Fiesco reveals to Adorno that Amelia is not a Grimaldi, but a foundling adopted by the family. When Adorno says that he does not care, Fiesco blesses the marriage. Boccanegra enters and tells Amelia that he has pardoned her exiled brothers. She tells him that she is in love, but not with Paolo who she refuses to marry. Boccanegra has no desire to force Amelia into a marriage against her will. She tells him that she was adopted and that she has one souvenir of her mother, a picture in a locket. The two compare Amelia’s picture with Boccanegra’s, and Boccanegra realizes that she is his long-lost daughter. Finally reunited, they are overcome with joy. Amelia goes into the palace. Soon after, Paolo arrives to find out if Amelia has accepted him. Boccanegra tells him that the marriage will not take place. Furious, Paolo arranges for Amelia to be kidnapped.

Scene 2: The council chamber

[1881 revision: This entire scene was added by Verdi and Boito in place of the 1857 scene, which took place in a large square in Genoa.]

The Doge encourages his councillors to make peace with Venice. He is interrupted by the sounds of a mob calling for blood. Paolo suspects that his kidnapping plot has failed. The Doge prevents anyone leaving the council chamber and orders the doors to be thrown open. A crowd bursts in, chasing Adorno. Adorno confesses to killing Lorenzino, a plebeian, who had kidnapped Amelia, claiming to have done so at the order of a high-ranking official. Adorno incorrectly guesses the official was Boccanegra and is about to attack him when Amelia rushes in and stops him (Aria: Nell’ora soave – “At that sweet hour which invites ecstasy / I was walking alone by the sea”). She describes her abduction and escape. Before she is able to identify her kidnapper, fighting breaks out once more. Boccanegra establishes order and has Adorno arrested for the night (Aria: Plebe! Patrizi! Popolo! – “Plebeians! Patricians! Inheritors / Of a fierce history”). He orders the crowd to make peace and they praise his mercy. Realizing that Paolo is responsible for the kidnapping, Boccanegra places him in charge of finding the culprit. He then makes everyone, including Paolo, utter a curse on the kidnapper.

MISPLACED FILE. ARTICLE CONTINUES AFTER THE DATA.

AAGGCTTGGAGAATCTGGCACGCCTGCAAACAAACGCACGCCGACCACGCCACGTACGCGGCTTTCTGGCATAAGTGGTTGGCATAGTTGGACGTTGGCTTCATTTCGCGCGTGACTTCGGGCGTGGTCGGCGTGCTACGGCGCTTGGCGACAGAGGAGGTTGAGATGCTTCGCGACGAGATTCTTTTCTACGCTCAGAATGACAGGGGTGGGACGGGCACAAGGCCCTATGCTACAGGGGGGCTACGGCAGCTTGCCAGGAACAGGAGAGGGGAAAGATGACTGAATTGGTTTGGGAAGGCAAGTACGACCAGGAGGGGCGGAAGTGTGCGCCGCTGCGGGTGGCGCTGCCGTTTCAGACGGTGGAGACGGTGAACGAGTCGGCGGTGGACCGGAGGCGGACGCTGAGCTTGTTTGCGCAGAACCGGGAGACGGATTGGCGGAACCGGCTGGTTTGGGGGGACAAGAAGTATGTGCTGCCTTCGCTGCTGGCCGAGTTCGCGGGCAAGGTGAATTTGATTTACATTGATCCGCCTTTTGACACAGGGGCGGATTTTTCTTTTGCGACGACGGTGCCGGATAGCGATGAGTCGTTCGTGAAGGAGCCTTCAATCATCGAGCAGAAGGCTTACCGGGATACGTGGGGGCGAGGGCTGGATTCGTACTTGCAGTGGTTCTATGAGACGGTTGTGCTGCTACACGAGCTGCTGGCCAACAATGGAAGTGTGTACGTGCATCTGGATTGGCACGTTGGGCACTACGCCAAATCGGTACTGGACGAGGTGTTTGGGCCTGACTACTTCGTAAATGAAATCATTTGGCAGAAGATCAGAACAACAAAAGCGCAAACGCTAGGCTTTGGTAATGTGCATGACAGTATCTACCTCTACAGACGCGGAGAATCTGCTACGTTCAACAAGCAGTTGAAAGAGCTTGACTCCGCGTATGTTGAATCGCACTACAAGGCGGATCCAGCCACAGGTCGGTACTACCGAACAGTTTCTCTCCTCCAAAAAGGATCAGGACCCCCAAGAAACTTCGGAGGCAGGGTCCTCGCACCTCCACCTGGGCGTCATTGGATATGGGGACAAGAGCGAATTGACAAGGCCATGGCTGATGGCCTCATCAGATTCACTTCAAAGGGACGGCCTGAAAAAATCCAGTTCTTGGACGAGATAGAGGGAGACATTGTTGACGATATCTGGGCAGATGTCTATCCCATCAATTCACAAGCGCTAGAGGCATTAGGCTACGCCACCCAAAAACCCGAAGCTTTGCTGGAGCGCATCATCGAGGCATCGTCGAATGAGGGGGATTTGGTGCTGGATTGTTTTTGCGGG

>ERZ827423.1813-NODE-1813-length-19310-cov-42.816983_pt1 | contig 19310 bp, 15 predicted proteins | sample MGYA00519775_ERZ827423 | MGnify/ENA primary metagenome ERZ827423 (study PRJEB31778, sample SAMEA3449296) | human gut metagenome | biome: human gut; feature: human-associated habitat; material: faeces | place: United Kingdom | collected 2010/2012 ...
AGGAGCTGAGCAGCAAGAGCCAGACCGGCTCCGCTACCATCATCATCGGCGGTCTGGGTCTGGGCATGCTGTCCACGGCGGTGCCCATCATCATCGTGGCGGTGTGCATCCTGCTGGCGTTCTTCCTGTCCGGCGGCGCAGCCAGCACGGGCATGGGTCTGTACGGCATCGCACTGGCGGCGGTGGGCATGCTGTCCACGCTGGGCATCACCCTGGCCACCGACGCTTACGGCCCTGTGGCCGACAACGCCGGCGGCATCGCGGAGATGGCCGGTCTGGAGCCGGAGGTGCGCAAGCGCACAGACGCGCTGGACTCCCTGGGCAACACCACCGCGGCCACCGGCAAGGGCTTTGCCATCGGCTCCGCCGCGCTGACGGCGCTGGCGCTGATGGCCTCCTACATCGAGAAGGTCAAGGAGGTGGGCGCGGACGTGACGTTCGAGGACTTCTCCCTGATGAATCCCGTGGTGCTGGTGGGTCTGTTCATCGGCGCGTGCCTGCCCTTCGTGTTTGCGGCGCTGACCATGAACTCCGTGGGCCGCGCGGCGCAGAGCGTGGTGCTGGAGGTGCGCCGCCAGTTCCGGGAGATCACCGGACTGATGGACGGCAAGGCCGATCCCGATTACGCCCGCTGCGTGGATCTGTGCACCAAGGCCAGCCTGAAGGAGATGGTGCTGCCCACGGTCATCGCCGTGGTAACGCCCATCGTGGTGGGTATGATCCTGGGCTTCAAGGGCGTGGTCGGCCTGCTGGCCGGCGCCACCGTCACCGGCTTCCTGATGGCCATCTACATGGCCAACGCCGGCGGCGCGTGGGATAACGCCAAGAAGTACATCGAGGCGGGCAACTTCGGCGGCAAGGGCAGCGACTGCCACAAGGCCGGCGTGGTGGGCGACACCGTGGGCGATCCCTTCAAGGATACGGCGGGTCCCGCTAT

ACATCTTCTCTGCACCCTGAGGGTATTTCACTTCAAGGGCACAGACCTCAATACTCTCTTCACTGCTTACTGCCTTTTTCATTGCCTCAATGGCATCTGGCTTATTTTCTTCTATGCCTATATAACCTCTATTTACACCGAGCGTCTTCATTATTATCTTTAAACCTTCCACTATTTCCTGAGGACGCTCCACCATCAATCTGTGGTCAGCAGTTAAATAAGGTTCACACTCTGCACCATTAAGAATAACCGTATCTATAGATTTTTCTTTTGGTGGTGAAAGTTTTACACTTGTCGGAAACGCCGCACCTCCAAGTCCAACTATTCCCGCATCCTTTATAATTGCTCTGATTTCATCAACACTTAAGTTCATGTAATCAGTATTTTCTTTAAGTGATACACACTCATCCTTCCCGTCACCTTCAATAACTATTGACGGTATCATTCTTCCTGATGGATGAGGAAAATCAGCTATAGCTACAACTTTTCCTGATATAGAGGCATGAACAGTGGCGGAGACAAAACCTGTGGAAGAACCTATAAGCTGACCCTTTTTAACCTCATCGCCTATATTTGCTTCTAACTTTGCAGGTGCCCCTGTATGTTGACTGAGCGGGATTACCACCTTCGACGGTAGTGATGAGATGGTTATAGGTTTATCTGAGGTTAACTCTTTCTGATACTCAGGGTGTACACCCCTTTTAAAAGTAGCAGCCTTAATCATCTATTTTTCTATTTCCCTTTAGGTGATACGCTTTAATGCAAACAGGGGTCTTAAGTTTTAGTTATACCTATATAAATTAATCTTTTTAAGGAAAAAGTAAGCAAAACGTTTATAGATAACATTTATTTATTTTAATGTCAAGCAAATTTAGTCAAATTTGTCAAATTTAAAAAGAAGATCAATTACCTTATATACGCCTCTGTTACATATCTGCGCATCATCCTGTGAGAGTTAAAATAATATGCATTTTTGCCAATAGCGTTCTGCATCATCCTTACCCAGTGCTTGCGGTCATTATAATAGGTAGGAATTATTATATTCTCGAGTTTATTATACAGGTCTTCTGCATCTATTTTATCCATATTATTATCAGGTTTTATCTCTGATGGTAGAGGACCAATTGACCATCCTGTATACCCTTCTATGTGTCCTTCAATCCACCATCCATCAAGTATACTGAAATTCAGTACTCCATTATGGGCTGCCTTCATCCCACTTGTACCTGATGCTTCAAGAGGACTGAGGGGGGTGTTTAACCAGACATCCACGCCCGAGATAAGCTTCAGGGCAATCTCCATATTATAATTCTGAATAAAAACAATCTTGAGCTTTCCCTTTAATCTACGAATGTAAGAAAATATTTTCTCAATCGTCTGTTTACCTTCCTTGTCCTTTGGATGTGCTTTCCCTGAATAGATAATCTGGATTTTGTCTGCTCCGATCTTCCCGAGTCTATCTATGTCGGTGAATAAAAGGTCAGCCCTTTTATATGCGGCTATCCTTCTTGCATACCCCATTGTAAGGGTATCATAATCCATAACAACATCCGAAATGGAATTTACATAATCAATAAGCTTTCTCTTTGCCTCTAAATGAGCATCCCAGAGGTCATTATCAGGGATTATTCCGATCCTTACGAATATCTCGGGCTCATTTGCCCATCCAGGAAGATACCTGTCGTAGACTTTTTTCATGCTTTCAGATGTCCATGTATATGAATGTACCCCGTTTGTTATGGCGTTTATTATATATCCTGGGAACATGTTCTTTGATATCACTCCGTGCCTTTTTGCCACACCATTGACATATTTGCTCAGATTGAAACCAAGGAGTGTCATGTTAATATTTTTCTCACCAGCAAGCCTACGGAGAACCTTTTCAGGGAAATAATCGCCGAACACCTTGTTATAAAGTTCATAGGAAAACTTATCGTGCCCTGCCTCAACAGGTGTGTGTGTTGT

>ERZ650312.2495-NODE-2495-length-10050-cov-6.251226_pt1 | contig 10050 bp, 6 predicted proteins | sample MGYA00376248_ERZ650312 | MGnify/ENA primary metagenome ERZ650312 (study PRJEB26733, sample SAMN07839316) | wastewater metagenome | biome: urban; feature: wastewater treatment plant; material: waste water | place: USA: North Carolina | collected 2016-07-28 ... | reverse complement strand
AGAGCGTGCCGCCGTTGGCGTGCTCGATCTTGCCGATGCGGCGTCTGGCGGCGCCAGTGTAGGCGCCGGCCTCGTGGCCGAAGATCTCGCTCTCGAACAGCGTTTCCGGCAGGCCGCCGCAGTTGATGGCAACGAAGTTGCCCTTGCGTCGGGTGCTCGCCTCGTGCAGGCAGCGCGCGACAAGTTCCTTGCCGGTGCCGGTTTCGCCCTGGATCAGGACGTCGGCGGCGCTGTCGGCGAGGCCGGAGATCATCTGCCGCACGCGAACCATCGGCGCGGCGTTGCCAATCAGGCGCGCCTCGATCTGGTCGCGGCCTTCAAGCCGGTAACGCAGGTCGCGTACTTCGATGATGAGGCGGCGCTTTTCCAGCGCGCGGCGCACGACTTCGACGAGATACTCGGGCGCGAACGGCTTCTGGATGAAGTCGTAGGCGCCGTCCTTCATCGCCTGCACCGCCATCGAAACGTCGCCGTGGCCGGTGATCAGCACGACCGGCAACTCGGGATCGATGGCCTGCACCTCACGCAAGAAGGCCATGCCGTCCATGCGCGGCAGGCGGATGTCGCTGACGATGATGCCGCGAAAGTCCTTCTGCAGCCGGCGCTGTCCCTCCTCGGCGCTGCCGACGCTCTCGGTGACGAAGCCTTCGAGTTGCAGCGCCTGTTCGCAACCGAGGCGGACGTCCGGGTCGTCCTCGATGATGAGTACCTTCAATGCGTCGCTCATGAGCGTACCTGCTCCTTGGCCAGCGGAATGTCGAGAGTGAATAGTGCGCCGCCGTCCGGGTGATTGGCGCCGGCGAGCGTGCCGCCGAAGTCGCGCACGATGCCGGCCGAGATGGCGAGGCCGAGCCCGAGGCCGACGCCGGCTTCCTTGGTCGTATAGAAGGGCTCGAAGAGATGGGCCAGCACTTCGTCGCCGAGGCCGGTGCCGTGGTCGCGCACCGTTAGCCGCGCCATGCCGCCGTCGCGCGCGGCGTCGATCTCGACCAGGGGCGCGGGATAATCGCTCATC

Act 2

(Act 3 in the 1857 Original)

The Doge’s apartments

[1881 revised version: There are some small adjustments in this act which include expanding Paolo’s opening aria, thus giving him greater stature in the work: Me stesso ho maledetto! / “I have cursed myself”, the wording of which was originally: O doge ingrato … ch’io rinunci Amelia e i suoi tesori? / “O ungrateful Doge! … Must I give up Amelia and her charms”.]

Paolo has imprisoned Fiesco. Determined to kill Boccanegra, Paolo pours a slow-acting poison into the Doge’s water, and then tries to convince Fiesco to murder Boccanegra in return for his freedom. Fiesco refuses. Paolo next suggests to Adorno that Amelia is the Doge’s mistress, hoping Adorno will murder Boccanegra in a jealous rage. Adorno is furious (Aria: Sento avvampar nell’anima – “I feel a furious jealousy / Setting my soul on fire”). Amelia enters the Doge’s apartments, seeming to confirm Adorno’s suspicions, and he angrily accuses her of infidelity. She claims only to love him, but cannot reveal her secret – that Boccanegra is her father – because Adorno’s family were killed by the Doge. Adorno hides as Boccanegra is heard approaching. Amelia confesses to Boccanegra that she is in love with his enemy Adorno. Boccanegra is angry, but tells his daughter that if the young nobleman changes his ways, he may pardon him. He asks Amelia to leave, and then takes a drink of the poisoned water, which Paolo has placed on the table. He falls asleep. Adorno emerges and is about to kill Boccanegra, when Amelia returns in time to stop him. Boccanegra wakes and reveals to Adorno that Amelia is his daughter. Adorno begs for Amelia’s forgiveness (Trio: Perdon, Amelia … Indomito – “Forgive me, Amelia … A wild, / Jealous love was mine”). Noises of fighting are heard – Paolo has stirred up a revolution against the Doge. Adorno promises to fight for Boccanegra, who vows that Adorno shall marry Amelia if he can crush the rebels.

Act 3

(Act 4 in the 1857 Original)

[1857 original version: Act 4 opened with a double male voice chorus, and a confused dialogue involving references to details in the original play.]

Inside the Doge’s palace

The uprising against the Doge has been put down. Paolo has been condemned to death for fighting with the rebels against the Doge. Fiesco is released from prison by the Doge’s men. On his way to the scaffold, Paolo boasts to Fiesco that he has poisoned Boccanegra. Fiesco is deeply shocked. He confronts Boccanegra, who is now dying from Paolo’s poison. Boccanegra recognizes his old enemy and tells Fiesco that Amelia is his granddaughter. Fiesco feels great remorse and tells Boccanegra about the poison. Adorno and Amelia, newly married, arrive to find the two men reconciled. Boccanegra tells Amelia that Fiesco is her grandfather and, before he dies, names Adorno his successor. The crowd mourn the death of the Doge.

Synopsis by Wikipedia.org